Test of Mercedes-Benz Vans, DPD and what3words shows 15% efficiency gain using innovative addressing solution for package delivery

In Uncategorized6 MinutesBy NZ Trucking magazineMay 27, 2020

Two professional drivers from DPD, two almost identical Mercedes-Benz Sprinter Vans and what3words teamed up for a special logistics efficiency test in Nagold, Germany. This test was not about acceleration, optimal cornering or engine performance. Instead it aimed to find out whether what3words integrated into the Mercedes-Benz Sprinter on-board navigation system could increase efficiency in package delivery. The test route covered the entire city, and involved about 50 deliveries. Impressively, the results showed an efficiency improvement of 15% for the driver using what3words, compared to the driver using a traditional street address-based navigation system.

What3words is the simplest way to identify precise locations, anywhere in the world. It has divided the world into 3m squares, and given each square a simple and unique address made up of three dictionary words. This includes places where no regular street addresses exist, such as large industrial estates. In 2017, Mercedes-Benz was the world‘s first automotive manufacturer to integrate the ability to search for and navigate to what3words addresses with its on-board MBUX system.

“We are always looking for new ways and means of supporting our drivers in their tasks and increasing the efficiency of our processes,” says Thomas Steverding, senior group manager, OPS Process and Development at DPD. “When we became aware of what3words we wanted to find out whether we could benefit from more precise localisation of the delivery targets using the three-word address.”

Mercedes-Benz Vans, DPD and the UK-based start-up what3words carried out the test to find out how much efficiency can be gained by using built-in navigation to what3words addresses as featured in Mercedes-Benz Sprinter vehicles. The test also included the ability to remotely send what3words locations to the vehicle via push notifications, a feature that is currently under development.

“Street addresses for large sites like factories or exhibition halls rarely point to the delivery entrance, so drivers waste time looking for the right drop-off locations,” said Chris Sheldrick, co-founder and CEO of what3words. “This is frustrating for drivers and adds up to time and fuel inefficiencies for the company, as well as a poor experience for customers who might have late or missed deliveries. what3words‘ precise addressing system helps logistics drivers who are unfamiliar with their delivery area to reduce time spent looking for exact delivery points and, with this particular test, it also gave them the exact parking spot closest to the delivery entrance as well, which is really crucial for last-mile deliveries that are completed on foot.”

The test featured two identical Mercedes-Benz Sprinter, both equipped with MBUX. One had its navigation programmed experimentally using predefined what3words addresses for parking locations and delivery entrances. Both vans were loaded with 50 packages and driven by professional delivery drivers from DPD, who were not familiar with the area. Both drivers were using the same delivery order based on a real, historical route from DPD. The route included inner city and industrial areas and the drop-off points on the route were a combination of 55% B2B customers and 45% B2C customers. The routes were driven under everyday conditions in the Nagold delivery area and started at the usual time. Both drivers adhered to traffic regulations at all times.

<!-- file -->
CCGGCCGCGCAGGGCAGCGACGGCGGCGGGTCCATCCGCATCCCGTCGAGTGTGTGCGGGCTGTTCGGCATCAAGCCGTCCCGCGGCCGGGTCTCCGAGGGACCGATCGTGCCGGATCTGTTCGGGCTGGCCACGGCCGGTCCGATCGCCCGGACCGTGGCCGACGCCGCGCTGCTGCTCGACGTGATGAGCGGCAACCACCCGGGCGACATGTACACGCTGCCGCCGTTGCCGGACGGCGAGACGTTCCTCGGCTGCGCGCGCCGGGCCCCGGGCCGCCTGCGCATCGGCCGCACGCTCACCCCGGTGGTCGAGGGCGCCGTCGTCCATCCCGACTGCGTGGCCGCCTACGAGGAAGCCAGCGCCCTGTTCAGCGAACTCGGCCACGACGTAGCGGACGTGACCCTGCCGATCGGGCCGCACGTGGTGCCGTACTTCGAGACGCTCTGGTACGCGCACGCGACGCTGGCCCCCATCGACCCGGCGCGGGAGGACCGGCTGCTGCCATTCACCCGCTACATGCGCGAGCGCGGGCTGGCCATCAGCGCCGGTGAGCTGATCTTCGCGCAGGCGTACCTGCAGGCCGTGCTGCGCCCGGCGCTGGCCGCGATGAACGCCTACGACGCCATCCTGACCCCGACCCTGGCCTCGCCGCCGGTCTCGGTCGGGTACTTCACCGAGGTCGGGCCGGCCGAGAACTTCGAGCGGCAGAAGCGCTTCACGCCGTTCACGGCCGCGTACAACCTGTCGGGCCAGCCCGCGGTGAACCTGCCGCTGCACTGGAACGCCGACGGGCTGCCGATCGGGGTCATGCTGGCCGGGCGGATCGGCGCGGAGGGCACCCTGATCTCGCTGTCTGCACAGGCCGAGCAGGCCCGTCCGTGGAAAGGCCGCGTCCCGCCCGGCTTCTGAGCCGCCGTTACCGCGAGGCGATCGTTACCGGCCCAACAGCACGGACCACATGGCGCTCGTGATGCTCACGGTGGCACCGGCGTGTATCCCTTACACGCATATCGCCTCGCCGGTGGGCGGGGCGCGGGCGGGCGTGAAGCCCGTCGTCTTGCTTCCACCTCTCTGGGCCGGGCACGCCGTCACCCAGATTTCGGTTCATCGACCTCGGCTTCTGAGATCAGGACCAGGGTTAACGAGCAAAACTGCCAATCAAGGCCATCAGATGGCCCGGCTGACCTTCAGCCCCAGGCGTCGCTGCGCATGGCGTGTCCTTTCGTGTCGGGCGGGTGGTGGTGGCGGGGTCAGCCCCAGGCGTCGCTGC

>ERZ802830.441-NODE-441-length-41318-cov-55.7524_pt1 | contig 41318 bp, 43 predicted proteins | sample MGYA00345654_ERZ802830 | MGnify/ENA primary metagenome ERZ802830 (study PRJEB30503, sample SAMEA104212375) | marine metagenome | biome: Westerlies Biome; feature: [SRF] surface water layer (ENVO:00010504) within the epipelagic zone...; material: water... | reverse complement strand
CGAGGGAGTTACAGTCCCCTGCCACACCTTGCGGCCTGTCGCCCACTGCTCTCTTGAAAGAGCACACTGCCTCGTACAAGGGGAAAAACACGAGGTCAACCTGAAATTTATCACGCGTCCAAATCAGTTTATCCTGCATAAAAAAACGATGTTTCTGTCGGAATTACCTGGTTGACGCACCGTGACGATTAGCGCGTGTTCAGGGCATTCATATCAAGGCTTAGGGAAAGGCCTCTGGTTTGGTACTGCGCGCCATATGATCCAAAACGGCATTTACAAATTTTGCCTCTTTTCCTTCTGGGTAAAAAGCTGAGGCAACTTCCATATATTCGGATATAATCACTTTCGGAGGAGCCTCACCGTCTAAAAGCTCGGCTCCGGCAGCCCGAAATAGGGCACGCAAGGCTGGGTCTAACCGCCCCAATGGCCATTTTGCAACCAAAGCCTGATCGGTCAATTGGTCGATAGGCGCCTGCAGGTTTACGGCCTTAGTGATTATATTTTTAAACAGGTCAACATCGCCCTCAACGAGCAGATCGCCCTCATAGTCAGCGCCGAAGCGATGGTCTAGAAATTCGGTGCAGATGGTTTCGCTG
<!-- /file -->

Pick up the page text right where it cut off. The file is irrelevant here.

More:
What3words helps the driver by providing clear and accurate predefined stopping points for the delivery van, ensuring that the driver parks more strategically and reduces their walking distances. what3words integration into the MBUX system ensures that the driver does not need any additional navigation equipment and the data is seamlessly linked to the navigation.

The test using what3words showed an efficiency gain of around 15%. The driver with what3words was able to end his route more than 30 minutes before his colleague, who used a navigation system with traditional addresses.

The test showed that 80% of the efficiency gain resulted from providing the what3words address for the optimal parking spot. The remaining 20% of the efficiency gain came from having a what3words address for the precise handover point, reducing drivers‘ time on foot.

“The test has shown that the system is a big improvement, especially for new drivers and those who have to work in an unfamiliar delivery area. It also removes a lot of stress from the driver and makes his job much easier. In times when the number of packages is continuously increasing, there is a clear competitive advantage,” said Steffen Raiber, manager Industry Management CEP & Logistics at Mercedes-Benz Vans.

A video of the test is available on YouTube: https://youtu.be/25KyQlBMhHg